Last night's "pre-inaugural reception" at the University of Maryland at College Park kicked off a busy week for Glendening, who will be inaugurated for his second four-year term on Wednesday, an affair complete with a parade in Annapolis and a formal ball in Baltimore. Partygoers paid $75 each last night to munch on crab balls, chicken and spinach pastry, and, of course, to get a few seconds of face time with Glendening and Townsend.

    There were no speeches and few discussions of public policy as revelers listened to jazz and swing bands and were entertained by troupe of mimes. But Townsend said the week's gatherings, while mostly for fun, serve an important purpose.

    "We're celebrating a terrific campaign and getting energized for the next four years," Townsend said. The parties "give you a chance to say thank you to all those who have really helped."

    To those who have been around the political scene for a while, last night's party was a lot different than the one four years ago. At the time, Glendening had squeaked out a 6,000-vote victory over Sauerbrey. But in November, Glendening won handily, giving him broader authority to implement his policies.

    "I think Glendening has a mandate to get the things done he talked about in the campaign," said Gil Weidenfeld, the former mayor of Greenbelt.

    Del. Peter Franchot (D-Montgomery) agreed, saying that Glendening will likely see less resistance to his policies among lawmakers in Annapolis.

    "In Annapolis, power is 90 percent of the game, and Parris has undisputed power because of his election victory," Franchot said. "He will find a lot more cooperation. There will still be tension and institutional rivalry between the executive and legislative branches. But the dynamic which said that 'Parris is weak and we can criticize him freely and oppose him free' is over."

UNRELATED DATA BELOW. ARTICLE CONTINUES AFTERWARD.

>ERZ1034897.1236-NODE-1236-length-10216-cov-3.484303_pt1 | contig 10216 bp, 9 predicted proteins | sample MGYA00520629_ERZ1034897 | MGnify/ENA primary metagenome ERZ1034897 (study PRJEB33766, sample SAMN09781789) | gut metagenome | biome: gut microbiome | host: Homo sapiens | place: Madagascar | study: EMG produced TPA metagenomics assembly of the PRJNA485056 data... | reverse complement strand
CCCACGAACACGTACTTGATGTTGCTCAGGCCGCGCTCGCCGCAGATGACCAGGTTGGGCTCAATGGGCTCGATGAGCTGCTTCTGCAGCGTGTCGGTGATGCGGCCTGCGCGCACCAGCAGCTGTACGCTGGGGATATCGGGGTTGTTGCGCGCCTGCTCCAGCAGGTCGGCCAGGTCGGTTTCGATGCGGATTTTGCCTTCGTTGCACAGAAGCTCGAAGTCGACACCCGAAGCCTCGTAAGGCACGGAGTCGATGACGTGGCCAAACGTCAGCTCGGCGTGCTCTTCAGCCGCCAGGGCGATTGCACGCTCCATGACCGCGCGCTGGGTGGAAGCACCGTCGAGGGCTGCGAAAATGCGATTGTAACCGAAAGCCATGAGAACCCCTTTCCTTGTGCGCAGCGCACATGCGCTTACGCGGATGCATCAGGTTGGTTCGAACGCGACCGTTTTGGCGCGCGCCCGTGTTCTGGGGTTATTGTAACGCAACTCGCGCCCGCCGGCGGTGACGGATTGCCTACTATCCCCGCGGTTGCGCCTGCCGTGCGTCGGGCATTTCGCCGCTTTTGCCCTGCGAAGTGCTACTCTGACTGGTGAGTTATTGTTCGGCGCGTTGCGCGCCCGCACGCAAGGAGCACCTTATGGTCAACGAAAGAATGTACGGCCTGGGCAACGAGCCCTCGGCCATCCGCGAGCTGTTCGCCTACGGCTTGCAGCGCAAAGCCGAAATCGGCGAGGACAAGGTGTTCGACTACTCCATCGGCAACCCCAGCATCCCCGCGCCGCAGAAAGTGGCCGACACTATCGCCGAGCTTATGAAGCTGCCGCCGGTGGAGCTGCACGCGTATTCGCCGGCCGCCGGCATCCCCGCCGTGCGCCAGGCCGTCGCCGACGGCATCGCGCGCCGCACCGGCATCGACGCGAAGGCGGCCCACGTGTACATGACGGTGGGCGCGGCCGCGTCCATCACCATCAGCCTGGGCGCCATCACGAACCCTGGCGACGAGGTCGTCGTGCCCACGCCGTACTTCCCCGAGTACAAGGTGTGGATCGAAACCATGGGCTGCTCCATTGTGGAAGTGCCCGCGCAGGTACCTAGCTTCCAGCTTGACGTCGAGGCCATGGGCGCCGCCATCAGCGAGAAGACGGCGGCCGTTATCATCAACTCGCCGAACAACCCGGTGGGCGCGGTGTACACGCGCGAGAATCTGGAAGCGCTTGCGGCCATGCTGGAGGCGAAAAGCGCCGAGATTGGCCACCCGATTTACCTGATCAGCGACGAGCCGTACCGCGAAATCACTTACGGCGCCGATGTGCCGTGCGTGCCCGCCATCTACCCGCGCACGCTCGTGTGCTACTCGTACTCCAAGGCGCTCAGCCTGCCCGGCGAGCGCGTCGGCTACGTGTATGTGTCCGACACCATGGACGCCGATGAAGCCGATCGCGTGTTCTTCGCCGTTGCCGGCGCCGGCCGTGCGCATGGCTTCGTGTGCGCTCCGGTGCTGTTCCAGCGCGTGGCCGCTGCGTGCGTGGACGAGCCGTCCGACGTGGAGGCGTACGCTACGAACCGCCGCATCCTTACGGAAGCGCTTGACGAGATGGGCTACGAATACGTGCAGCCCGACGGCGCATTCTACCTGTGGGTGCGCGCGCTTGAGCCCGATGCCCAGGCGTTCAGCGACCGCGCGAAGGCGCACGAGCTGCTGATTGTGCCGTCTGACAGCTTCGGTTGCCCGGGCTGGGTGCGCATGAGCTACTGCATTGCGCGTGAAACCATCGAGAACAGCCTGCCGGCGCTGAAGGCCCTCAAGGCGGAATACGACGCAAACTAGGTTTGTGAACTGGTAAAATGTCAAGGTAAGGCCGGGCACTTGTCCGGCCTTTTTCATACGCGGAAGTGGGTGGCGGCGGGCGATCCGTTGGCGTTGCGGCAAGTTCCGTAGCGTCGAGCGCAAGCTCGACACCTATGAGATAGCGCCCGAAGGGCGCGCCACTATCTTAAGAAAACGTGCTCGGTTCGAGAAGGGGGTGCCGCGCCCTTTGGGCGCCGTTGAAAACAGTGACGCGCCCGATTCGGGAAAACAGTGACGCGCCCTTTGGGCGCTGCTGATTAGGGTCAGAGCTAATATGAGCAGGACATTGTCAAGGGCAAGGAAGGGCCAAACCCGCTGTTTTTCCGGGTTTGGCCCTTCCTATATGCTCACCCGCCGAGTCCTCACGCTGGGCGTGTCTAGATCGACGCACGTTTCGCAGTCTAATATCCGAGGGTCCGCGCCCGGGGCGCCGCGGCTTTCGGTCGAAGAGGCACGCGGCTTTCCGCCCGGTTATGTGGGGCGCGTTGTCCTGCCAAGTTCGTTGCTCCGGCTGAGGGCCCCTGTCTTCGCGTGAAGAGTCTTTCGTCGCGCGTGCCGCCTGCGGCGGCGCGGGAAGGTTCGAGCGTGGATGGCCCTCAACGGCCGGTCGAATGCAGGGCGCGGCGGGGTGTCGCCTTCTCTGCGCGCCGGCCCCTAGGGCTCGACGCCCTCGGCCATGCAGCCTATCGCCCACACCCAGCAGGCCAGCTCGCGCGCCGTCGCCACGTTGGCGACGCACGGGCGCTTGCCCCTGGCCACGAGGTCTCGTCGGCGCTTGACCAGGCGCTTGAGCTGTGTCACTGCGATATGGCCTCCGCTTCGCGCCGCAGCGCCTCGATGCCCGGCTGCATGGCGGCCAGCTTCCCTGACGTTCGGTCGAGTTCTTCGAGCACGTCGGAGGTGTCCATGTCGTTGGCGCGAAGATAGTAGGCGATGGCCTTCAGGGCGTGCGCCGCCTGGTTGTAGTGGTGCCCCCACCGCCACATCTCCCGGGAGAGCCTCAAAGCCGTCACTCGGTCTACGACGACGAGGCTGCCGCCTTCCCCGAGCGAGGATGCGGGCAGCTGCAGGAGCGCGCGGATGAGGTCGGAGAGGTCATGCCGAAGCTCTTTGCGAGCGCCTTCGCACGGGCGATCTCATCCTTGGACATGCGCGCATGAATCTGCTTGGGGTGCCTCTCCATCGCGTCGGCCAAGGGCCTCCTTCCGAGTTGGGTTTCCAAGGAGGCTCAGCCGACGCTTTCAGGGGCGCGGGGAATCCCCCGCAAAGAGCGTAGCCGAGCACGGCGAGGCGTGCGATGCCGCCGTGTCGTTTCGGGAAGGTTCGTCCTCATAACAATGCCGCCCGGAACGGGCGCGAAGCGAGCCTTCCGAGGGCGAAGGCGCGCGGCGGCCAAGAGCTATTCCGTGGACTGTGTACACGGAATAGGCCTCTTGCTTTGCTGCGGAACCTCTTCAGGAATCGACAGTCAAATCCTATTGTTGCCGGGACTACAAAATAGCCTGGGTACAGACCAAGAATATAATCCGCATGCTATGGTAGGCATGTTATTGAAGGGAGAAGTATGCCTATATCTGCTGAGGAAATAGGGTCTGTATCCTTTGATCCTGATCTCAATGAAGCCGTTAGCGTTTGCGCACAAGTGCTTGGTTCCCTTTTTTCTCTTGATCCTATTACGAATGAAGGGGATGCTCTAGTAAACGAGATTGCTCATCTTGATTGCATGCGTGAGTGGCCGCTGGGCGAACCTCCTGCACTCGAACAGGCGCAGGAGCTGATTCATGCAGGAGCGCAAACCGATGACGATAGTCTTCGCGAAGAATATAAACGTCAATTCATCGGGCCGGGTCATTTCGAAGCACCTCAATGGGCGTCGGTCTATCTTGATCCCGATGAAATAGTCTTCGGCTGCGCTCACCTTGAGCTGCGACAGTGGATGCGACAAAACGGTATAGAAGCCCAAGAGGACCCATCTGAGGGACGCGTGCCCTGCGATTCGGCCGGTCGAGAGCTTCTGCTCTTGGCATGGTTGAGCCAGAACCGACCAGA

That remains to be seen, as Glendening has been forced for four years to fend off challenges to his authority from legislative leaders, as well as some back benchers. And it is unclear what kind of relationship Glendening will have with Democratic leaders like Prince George's County Executive Wayne K. Curry and Baltimore Mayor Kurt L. Schmoke, who both backed a rival Democrat in last summer's primary race. Curry did not attend last night's soiree because he was a keynote speaker at a Martin Luther King celebration at the same time.

    Another wild card is Montgomery County Executive Douglas M. Duncan (D), who was critical of Glendening throughout much of his first term. The two men patched things up for the election, but Duncan, who did not attend last night's party, has been sniping at Glendening recently to ensure that he lives up to campaign promises in his upcoming budget.

    But answers to those questions were reserved for another day. Last night was reserved for partying. "This is a great gathering of friends and family," Townsend said, before returning to shake more hands.

    © Copyright 1999 The Washington Post Company